Development of a fermentation system to model sessile bacterial populations in the human colon

H. M. Probert a1c1 and G. R. Gibson a1
a1 Food Microbial Sciences Unit, School of Food Biosciences, The University of Reading, Reading RG6 6BZ, UK

Article author query
probert h   [PubMed][Google Scholar] 
gibson g   [PubMed][Google Scholar] 


A fermentation system was designed to model the human colonic microflora in vitro. The system provided a framework of mucin beads to encourage the adhesion of bacteria, which was encased within a dialysis membrane. The void between the beads was inoculated with faeces from human donors. Water and metabolites were removed from the fermentation by osmosis using a solution of polyethylene glycol (PEG). The system was concomitantly inoculated alongside a conventional single-stage chemostat. Three fermentations were carried out using inocula from three healthy human donors.

Bacterial populations from the chemostat and biofilm system were enumerated using fluorescence in situ hybridization. The culture fluid was also analysed for its short-chain fatty acid (SCFA) content. A higher cell density was achieved in the biofilm fermentation system (taking into account the contribution made by the bead-associated bacteria) as compared with the chemostat, owing to the removal of water and metabolites. Evaluation of the bacterial populations revealed that the biofilm system was able to support two distinct groups of bacteria: bacteria growing in association with the mucin beads and planktonic bacteria in the culture fluid. Furthermore, distinct differences were observed between populations in the biofilm fermenter system and the chemostat, with the former supporting higher populations of clostridia and Escherichia coli. SCFA levels were lower in the biofilm system than in the chemostat, as in the former they were removed via the osmotic effect of the PEG. These experiments demonstrated the potential usefulness of the biofilm system for investigating the complexity of the human colonic microflora and the contribution made by sessile bacterial populations.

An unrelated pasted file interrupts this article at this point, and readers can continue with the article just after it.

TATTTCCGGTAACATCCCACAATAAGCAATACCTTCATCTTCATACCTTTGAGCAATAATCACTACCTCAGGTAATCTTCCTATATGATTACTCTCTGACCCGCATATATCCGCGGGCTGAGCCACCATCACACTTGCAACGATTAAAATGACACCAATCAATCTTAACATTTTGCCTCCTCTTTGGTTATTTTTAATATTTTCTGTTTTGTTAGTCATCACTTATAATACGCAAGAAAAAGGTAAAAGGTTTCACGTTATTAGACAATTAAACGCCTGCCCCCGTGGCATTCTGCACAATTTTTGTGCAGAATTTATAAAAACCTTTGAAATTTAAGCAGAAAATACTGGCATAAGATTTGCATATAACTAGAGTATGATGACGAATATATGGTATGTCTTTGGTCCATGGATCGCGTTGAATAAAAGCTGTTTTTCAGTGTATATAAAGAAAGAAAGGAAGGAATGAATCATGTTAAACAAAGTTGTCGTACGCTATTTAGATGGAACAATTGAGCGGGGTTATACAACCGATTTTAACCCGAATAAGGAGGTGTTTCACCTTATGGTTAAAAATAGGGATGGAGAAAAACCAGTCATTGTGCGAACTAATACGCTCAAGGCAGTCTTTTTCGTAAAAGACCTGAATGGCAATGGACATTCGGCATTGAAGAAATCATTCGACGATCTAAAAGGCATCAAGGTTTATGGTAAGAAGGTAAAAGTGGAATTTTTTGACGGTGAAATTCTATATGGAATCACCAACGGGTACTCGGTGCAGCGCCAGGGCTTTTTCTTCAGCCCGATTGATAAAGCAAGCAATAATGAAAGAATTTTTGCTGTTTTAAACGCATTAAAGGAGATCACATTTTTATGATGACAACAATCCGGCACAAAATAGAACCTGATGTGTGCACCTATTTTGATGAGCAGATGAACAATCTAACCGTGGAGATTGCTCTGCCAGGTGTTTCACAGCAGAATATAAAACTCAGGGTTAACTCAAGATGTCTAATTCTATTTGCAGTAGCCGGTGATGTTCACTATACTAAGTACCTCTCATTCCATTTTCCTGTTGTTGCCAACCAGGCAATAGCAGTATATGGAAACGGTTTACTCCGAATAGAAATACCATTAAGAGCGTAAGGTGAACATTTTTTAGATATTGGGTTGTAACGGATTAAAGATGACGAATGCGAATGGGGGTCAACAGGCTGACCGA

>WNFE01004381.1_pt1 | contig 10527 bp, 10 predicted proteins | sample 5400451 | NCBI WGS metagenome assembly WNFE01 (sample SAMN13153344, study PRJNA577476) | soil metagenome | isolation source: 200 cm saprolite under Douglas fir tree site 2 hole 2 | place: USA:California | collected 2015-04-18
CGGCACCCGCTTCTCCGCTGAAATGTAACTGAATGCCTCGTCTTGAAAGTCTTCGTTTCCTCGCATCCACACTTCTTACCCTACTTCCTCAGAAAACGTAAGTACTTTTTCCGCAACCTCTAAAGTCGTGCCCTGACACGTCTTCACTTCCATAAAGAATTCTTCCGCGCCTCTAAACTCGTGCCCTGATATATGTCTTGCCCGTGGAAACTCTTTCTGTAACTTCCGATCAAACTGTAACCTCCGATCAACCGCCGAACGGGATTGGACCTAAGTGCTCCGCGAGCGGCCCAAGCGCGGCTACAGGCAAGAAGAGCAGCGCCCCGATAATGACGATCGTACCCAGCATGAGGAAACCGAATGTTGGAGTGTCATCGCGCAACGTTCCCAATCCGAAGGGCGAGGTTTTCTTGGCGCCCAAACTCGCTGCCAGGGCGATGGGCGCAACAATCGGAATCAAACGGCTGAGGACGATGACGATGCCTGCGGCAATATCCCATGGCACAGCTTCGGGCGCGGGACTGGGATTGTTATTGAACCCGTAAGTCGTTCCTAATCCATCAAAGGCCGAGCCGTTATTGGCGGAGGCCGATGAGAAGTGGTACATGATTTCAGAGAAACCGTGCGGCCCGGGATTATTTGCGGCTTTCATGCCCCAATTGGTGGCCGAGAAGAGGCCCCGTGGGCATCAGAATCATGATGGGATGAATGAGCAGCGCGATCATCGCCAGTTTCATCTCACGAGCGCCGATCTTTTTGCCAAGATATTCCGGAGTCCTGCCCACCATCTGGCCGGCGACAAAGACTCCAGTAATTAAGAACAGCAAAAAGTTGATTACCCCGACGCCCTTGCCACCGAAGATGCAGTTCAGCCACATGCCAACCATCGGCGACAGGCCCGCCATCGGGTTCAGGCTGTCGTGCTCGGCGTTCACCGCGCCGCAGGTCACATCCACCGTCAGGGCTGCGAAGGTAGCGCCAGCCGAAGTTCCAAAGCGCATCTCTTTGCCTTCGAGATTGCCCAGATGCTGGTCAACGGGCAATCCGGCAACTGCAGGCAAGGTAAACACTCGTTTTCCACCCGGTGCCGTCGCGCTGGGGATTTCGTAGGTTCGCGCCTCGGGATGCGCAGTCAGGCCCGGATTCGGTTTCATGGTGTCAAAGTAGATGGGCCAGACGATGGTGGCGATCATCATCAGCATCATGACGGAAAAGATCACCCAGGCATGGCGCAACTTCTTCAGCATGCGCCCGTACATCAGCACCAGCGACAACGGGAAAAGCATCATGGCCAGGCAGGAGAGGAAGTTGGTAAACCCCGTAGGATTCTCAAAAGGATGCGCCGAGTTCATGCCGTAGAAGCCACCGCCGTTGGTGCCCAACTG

c1 Corresponding author: Dr H. M. Probert, Food Microbial Sciences Unit, School of Food Biosciences, The University of Reading, Whiteknights, PO Box 226, Reading, Berkshire RG6 6BZ, UK T 44 01189 357215, F 44 01189 357222, E